Foot pain can keep many adults stuck in a chair even longer than they already are during the normal course of a day at work. And when it comes to truck drivers, long bouts of sitting are both a job requirement and an unavoidable hazard, at least if you plan to keep trucking.
Reasons you might have foot pain
Foot pain can be caused by many factors like bunions, hammer toes, arthritis and scar tissue, but let’s not forget a reason that is often overlooked — lack of use and immobility. The hard, flat surfaces we walk on are, for the most part, not made for human feet. Walking on asphalt and concrete doesn’t stimulate our feet and muscles the way they should be daily.
We can’t remove the pavement, but we can improve our foot function and mobility.
5 fitness exercises and strategies to reduce foot pain on the road
- Get your shoes off.
Shoes are like casts, binding and restricting our feet. What does a cast do? It immobilizes body parts. It’s no wonder your feet feel stiff and sore, and it hurts to walk — those muscles haven’t moved in ages, and now they’re stiff, tight, aching and atrophied. Start small. Take your shoes off and walk around in a clean area in small doses. Try moving and stretching your toes and using your entire foot when you walk; this is a practice most shoes help you avoid. There’s a saying: “Use it or lose it.” If you’re wearing shoes 24/7, you might be losing it.
- Walk on uneven natural surfaces.
Try to find patches of ground that require your body to balance, stabilize and use more muscles when you walk. Have you ever gone hiking and then your legs, ankles and feet were sore the next day? That’s because you were using muscles you usually don’t, and in new ways. When you can, opt to walk on grass or dirt instead of concrete.
- Roll out your feet.
Inside your truck, you can roll your feet back and forth on a ball or frozen water bottle to break up the stiff, tight fascia (think of this as millions of spider webs restricting your feet) on the bottoms of the feet. Start gently, with varied pressure. All that crunching, cracking and discomfort is your feet saying, “It’s about time you moved me!”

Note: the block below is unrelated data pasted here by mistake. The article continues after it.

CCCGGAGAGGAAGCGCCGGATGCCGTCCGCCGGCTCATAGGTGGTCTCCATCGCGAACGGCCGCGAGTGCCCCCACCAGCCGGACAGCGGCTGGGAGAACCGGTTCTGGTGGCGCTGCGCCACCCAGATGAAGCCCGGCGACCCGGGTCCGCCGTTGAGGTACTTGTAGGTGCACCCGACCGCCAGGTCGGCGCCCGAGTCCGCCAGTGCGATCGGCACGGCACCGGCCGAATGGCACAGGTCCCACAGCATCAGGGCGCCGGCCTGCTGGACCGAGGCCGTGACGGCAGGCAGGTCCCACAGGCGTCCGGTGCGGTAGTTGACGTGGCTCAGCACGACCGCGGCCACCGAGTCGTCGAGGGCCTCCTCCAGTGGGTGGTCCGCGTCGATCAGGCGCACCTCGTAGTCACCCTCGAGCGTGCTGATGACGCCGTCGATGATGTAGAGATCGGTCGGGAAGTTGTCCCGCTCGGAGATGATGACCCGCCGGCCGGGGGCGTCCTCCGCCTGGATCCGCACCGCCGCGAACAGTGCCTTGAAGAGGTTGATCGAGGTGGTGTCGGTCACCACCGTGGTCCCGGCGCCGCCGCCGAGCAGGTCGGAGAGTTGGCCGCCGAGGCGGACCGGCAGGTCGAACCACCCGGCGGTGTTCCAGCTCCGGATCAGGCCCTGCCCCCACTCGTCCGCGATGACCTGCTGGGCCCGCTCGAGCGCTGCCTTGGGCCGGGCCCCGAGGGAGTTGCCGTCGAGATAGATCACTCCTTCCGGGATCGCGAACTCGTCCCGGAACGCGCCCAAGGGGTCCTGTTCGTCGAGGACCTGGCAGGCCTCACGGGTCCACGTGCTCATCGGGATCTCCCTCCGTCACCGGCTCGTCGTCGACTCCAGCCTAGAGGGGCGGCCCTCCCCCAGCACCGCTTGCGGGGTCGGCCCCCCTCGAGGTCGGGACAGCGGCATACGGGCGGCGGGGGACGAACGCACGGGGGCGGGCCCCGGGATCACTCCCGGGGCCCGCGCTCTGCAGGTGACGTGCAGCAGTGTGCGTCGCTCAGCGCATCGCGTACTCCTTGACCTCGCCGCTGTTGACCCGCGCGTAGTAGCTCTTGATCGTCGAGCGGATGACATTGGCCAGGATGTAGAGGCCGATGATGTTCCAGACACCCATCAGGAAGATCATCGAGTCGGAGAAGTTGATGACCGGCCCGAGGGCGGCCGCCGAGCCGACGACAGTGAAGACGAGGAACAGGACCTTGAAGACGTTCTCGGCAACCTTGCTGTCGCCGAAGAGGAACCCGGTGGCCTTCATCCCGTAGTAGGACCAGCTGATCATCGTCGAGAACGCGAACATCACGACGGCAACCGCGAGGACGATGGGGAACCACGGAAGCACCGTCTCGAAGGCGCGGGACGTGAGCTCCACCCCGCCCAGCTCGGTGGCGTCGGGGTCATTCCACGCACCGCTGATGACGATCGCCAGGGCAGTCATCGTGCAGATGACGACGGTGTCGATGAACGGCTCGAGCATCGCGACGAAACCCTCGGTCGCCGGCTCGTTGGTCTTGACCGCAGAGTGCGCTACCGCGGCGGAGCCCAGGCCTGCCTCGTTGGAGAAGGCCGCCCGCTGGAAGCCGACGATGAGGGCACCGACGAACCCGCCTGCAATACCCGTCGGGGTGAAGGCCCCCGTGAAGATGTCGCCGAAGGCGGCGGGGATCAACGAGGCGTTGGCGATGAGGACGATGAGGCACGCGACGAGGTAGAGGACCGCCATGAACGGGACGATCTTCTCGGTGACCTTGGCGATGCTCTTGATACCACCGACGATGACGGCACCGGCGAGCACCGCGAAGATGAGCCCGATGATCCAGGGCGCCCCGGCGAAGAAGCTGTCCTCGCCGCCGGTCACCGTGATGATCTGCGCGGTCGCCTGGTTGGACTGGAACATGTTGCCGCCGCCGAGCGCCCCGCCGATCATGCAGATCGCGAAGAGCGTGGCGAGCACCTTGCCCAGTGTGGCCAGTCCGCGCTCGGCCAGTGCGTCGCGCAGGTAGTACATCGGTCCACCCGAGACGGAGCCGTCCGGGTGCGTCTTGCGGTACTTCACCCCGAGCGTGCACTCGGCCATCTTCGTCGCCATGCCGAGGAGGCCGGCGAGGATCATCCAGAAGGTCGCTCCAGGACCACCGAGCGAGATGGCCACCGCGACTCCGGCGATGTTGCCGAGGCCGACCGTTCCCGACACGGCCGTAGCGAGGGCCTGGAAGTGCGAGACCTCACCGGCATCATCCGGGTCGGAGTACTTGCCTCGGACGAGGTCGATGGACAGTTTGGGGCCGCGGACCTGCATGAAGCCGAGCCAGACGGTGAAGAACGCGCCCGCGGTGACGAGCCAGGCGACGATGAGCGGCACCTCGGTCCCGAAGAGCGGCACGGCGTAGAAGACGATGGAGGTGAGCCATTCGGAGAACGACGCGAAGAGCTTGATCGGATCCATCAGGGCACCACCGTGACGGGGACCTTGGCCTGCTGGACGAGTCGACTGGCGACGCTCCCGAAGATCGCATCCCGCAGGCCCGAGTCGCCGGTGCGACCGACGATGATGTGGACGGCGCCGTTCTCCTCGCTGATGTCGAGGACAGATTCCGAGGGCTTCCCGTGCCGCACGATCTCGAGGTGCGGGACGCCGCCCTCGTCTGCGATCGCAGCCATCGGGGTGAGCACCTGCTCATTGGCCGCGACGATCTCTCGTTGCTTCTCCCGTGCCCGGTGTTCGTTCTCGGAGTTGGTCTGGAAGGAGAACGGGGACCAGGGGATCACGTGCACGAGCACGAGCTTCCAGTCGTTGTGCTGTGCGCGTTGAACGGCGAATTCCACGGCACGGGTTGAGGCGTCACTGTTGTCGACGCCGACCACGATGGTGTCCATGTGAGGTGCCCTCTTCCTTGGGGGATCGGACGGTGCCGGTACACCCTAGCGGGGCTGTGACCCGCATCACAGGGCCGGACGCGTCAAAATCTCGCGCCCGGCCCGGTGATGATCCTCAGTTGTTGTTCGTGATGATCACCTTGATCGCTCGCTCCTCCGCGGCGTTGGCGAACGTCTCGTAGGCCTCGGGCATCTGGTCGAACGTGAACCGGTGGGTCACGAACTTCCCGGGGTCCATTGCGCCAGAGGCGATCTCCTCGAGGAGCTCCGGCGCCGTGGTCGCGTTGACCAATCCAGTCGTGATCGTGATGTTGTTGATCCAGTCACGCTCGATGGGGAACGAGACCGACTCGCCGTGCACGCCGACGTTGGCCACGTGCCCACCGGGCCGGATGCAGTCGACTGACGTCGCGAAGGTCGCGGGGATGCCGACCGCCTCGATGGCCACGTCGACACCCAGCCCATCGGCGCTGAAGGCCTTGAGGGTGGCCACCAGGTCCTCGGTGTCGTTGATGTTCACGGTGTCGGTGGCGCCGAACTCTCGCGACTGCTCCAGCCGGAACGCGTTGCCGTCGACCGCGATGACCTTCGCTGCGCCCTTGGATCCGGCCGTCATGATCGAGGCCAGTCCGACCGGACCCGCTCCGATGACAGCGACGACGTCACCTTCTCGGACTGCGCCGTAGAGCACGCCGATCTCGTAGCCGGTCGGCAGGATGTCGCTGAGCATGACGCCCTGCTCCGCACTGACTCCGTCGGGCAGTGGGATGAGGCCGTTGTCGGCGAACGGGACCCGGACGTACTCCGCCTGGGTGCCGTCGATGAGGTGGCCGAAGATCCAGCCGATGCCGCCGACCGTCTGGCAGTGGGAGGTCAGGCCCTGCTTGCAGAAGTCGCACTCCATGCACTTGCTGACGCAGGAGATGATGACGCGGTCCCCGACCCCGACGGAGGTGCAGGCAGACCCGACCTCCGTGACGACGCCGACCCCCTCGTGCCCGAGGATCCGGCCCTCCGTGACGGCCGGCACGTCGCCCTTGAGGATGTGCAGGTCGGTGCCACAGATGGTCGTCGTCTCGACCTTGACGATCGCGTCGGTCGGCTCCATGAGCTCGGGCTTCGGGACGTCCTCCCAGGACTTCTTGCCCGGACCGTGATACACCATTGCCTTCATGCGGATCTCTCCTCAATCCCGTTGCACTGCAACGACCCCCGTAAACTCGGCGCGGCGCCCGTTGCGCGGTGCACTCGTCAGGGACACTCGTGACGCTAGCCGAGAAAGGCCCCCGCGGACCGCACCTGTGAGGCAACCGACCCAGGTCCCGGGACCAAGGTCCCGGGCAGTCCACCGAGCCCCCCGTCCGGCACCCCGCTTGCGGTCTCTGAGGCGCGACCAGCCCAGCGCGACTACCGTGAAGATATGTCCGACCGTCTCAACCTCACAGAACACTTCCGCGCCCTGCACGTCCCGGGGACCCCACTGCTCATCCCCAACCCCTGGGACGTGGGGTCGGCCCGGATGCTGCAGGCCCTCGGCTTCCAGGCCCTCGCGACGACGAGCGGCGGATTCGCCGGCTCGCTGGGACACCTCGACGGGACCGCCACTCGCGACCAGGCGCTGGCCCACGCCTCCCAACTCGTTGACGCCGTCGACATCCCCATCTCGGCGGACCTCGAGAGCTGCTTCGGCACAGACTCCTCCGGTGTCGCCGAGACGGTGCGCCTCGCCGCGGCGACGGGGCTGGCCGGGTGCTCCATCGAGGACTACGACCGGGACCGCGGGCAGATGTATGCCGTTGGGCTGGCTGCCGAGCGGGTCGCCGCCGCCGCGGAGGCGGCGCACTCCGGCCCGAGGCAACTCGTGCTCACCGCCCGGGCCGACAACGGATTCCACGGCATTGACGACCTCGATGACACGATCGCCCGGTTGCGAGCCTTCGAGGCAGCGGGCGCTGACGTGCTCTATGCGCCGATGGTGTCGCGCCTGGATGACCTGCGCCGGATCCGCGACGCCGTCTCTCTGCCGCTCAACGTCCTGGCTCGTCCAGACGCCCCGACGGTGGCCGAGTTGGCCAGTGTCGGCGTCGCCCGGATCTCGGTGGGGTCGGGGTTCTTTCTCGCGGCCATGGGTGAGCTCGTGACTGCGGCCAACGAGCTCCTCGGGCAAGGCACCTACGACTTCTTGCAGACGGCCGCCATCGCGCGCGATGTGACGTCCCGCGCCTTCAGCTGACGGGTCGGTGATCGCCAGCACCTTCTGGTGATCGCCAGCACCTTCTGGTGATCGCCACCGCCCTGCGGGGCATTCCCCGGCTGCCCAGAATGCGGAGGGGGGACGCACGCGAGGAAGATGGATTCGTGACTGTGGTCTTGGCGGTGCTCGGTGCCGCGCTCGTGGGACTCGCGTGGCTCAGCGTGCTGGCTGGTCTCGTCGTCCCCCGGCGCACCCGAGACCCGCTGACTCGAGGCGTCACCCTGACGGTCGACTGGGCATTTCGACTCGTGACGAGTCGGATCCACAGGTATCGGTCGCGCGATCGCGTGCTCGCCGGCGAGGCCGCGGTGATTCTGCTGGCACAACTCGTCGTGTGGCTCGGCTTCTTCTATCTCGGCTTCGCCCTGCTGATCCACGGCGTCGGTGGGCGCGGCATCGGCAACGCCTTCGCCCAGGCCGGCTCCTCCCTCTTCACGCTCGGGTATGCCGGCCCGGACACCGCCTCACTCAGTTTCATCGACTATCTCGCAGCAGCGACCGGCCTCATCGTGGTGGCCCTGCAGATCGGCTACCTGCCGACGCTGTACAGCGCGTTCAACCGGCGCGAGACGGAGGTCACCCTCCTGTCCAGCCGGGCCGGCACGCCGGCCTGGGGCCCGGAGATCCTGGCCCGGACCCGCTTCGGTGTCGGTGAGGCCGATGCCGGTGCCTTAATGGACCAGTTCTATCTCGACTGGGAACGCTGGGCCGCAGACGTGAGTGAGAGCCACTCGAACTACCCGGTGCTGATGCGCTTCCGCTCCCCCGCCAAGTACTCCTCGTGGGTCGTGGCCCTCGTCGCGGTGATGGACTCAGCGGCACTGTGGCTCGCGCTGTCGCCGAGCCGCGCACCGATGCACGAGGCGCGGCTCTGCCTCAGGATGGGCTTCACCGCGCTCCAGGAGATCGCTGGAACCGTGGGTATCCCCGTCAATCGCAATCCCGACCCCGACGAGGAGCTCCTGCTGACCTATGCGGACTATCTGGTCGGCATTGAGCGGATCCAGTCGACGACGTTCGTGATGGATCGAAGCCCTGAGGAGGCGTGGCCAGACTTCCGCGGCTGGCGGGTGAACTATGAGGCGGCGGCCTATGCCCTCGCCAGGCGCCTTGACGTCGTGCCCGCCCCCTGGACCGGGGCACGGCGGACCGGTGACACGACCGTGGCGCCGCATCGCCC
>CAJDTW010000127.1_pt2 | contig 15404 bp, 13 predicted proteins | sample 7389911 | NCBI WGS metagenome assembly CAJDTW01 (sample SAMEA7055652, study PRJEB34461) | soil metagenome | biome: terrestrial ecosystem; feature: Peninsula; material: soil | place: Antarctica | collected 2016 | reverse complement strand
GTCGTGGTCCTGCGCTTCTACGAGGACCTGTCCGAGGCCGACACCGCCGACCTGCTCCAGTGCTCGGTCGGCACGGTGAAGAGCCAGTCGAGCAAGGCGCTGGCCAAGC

- Stretch your calves.
Everything is connected. You may have been told to immobilize your feet when you have pain. That pain may disappear, but the restriction causing the pain hasn’t. Moving any body parts has various benefits, such as increased circulation, proper lymphatic drainage, improved mobility and a reduction in pain. After teaching and working with thousands of people in pain, many with issues like plantar fasciitis and knee and hip pain, I’ve discovered that stretching the calves is a straightforward exercise that often has almost instantaneous effects. Here’s how:
Standing, take a small step back with one foot.
- Point both feet forward.
- Level and square the hips.
- Slightly bend the front knee and keep it bent.
- Slowly bend the back knee without lifting the heel.
- Hold for five counts and then straighten the leg.
- Repeat this 10 times on each leg.
- Try using pain creams.
Pain creams are an excellent topical solution that can help reduce discomfort so you can do the work you need to do. Always use creams as directed— and don’t forget to read the ingredients, as many are made with “junk” ingredients that don’t really work.
Try any of these powerful driver’s exercises and find time to implement them before you head out for the day, on break while filling up with fuel, or before you go to bed. I believe you’ll experience less pain and cramping, as well as improved mobility.
Hope Zvara is the CEO of Mother Trucker Yoga, a company devoted to improving truck drivers’ fitness and wellness standards. She has been featured in Forbes and Yahoo News, and is a regular guest on SiriusXM Radio. Her practical strategies show drivers how they can go from unhealthy and out of options to feeling good again. Find out more at www.mothertruckeryoga.com.
Hope Zvara is the CEO of Mother Trucker Yoga, a company devoted to improving truck drivers’ fitness and wellness standards. She has been featured in Forbes and Yahoo News, and is a regular guest on SiriusXM Radio. Her practical strategies show drivers how they can go from unhealthy and out of options to feeling good again.